“He was always dedicated to what he believed in,” former U.S. Congressman Elton Gallegly, a Simi Valley Republican, said. “He clearly was involved. He was not afraid of controversy. He was not afraid or taking a controversial opinion. He wasn’t one of these guys who was out on a soap box waiving his finger at anyone. He let people know what he thought.”

    Larkin, who was in his mid 70s, died over the weekend.

  • Amazon to build huge distribution center in Tracy – Amazon said Tuesday it will employ hundreds of full-time workers at a new million-square-foot distribution center it will develop in Tracy, part of its quest to provide next-day and same-day deliveries.”It’s great to be getting these jobs,” said Michael Ammann, CEO of the San Joaquin Partnership. “This is going to be a state-of-the-art facility. It is not just going to be a few people with forklifts in a warehouse. It is going to be a very sophisticated operation for Amazon.”

    Potentially 500 or more full-time Amazon employees could work at the Tracy site.

    Amazon in late 2012 opened a center to fill customer’s orders in San Bernardino. And in the Stanislaus County city of Patterson, Amazon is building a distribution center that could employ 350 to 400, according to estimates from the governor’s office and the city of Patterson.

  • Assembly Democrat wants grocery store ban on plastic bags – Assemblyman Marc Levine announced today he will revive a proposal banning all single-use plastic bags in California grocery stores.Under the proposal, most grocery retailers could no longer provide thin plastic bags for customers starting in 2015. For 18 months, retailers could offer paper bags made of recycled materials or reusable plastic bags for customers to bag their milk, eggs and other groceries.

    Starting in July 2016, grocery retailers could only provide reusable plastic bags, which many stores already offer at a fee. The new proposal, Assembly Bill 158, also leaves room for stores to provide recycled paper bags at a charge.

    Levine, a San Rafael Democrat in his first term, argues that the proposal would save marine life because he says single-use plastic bags account for roughly 10 percent of ocean debris. Environmental groups have backed similar bills in the past.

  • Herdt: Bob Larkin rang a bell; state GOP didn’t hear – Larkin died suddenly at his Westlake Village home on Saturday, and will be remembered as a civic-minded community leader in eastern Ventura County, as a dedicated businessman who continued to serve his customers every day until his death, a good-natured friend, a loving husband and a devoted golfer.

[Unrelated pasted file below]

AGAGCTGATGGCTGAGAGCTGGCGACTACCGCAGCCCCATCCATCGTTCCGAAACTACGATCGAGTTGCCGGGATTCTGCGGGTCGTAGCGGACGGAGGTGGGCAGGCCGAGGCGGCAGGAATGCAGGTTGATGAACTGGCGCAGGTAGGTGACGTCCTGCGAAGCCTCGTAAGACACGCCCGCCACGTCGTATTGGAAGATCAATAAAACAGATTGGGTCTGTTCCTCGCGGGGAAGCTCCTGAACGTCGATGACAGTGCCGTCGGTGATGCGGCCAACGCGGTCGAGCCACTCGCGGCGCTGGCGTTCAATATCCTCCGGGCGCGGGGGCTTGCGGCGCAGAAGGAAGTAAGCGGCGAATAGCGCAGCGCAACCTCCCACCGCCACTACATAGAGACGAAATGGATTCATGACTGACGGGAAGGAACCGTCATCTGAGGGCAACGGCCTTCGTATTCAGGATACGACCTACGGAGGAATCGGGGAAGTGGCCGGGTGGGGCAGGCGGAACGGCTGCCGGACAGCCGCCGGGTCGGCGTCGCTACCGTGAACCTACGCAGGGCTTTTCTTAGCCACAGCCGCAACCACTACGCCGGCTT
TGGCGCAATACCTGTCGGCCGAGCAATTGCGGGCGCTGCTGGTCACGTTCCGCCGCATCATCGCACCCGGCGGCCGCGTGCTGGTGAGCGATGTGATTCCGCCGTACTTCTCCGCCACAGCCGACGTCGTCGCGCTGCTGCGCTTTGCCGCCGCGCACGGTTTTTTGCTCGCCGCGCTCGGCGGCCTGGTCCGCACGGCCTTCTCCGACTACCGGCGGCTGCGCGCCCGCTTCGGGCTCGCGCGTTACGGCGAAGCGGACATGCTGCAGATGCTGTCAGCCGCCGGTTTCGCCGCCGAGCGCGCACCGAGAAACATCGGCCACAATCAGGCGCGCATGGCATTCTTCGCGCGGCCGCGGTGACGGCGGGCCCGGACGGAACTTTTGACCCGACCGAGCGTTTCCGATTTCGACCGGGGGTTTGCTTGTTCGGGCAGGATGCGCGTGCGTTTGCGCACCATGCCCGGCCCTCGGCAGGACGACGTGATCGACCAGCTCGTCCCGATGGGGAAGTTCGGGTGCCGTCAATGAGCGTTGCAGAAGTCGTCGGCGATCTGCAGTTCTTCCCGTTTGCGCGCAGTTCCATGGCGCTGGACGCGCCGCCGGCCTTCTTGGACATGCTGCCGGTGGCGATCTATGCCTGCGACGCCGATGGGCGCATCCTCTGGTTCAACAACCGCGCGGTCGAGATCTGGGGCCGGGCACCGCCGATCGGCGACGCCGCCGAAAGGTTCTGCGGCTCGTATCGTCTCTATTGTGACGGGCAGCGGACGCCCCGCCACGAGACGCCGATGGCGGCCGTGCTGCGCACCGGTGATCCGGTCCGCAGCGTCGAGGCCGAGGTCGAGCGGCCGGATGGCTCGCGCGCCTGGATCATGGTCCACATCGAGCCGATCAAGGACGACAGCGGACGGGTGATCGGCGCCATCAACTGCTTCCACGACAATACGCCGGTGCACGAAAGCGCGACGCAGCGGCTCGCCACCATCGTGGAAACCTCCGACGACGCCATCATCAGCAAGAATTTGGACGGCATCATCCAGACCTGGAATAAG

As for his political epitaph, it can be written in four words: “I told you so.”

    Assemblyman Jeff Gorell, who benefited from Larkin’s support and mentoring, said recent history has proved Larkin to be something of a political prophet.



But, Herdt has the politics wrong and I will write about it another time.

  • Proposition 8: Backers of same-sex marriage ban make arguments to Supreme Court – Supporters of California’s Proposition 8 on Tuesday urged the U.S. Supreme Court to preserve the state’s ban on same-sex marriage, firing the first legal volley of many to come before the justices hear arguments in the historic case in late March.In an 83-page brief, Proposition 8’s defenders decried a federal appeals court’s ruling last year declaring the 2008 gay marriage ban unconstitutional. California voters had a right to define “the vital social institution of marriage” as being between a man and a woman, the Proposition 8 legal team wrote.

    “In short, there is no warrant in precedent or precept for invalidating marriage as it has existed in California for virtually all of its history, as it was universally understood throughout this nation (and the world) until just the last decade, and as it continues to be defined in the overwhelming majority of states and nations,” they declared.

  • California sees a revenue bump after tax changes – After years of budget agony, California is seeing something strange this month: a heap of excess cash.The state is poised to finish January about $4 billion ahead of what forecasters expected in income taxes, according to the Legislative Analyst’s Office – the biggest one-month overage that state fiscal experts can recall in recent memory.

    California also set a single-day record Jan. 16 when the Franchise Tax Board received $2.2 billion in taxes, mostly in payments from the 6 percent of filers who pay quarterly rather than have money deducted from paychecks.

  • Glendale City Council To Consider Gun Show Ban – City council members will consider a proposal Tuesday evening that would ban gun shows at the Glendale Auditorium.The Glendale Gun Show has been held at the auditorium since 1992 and is next scheduled to take place in March.

    Last year, three gun shows were held within city limits.

    City councilman Rafi Manoukian first suggested the proposal in December after the fatal shooting of 27 children and adults in Newtown, Conn.

    The council has several options for the ban: canceling rental contacts with the Glendale Gun Show for coming events, banning all gun sales on city property, and allowing the show to operate through the rest of 2013 and then enforcing a ban.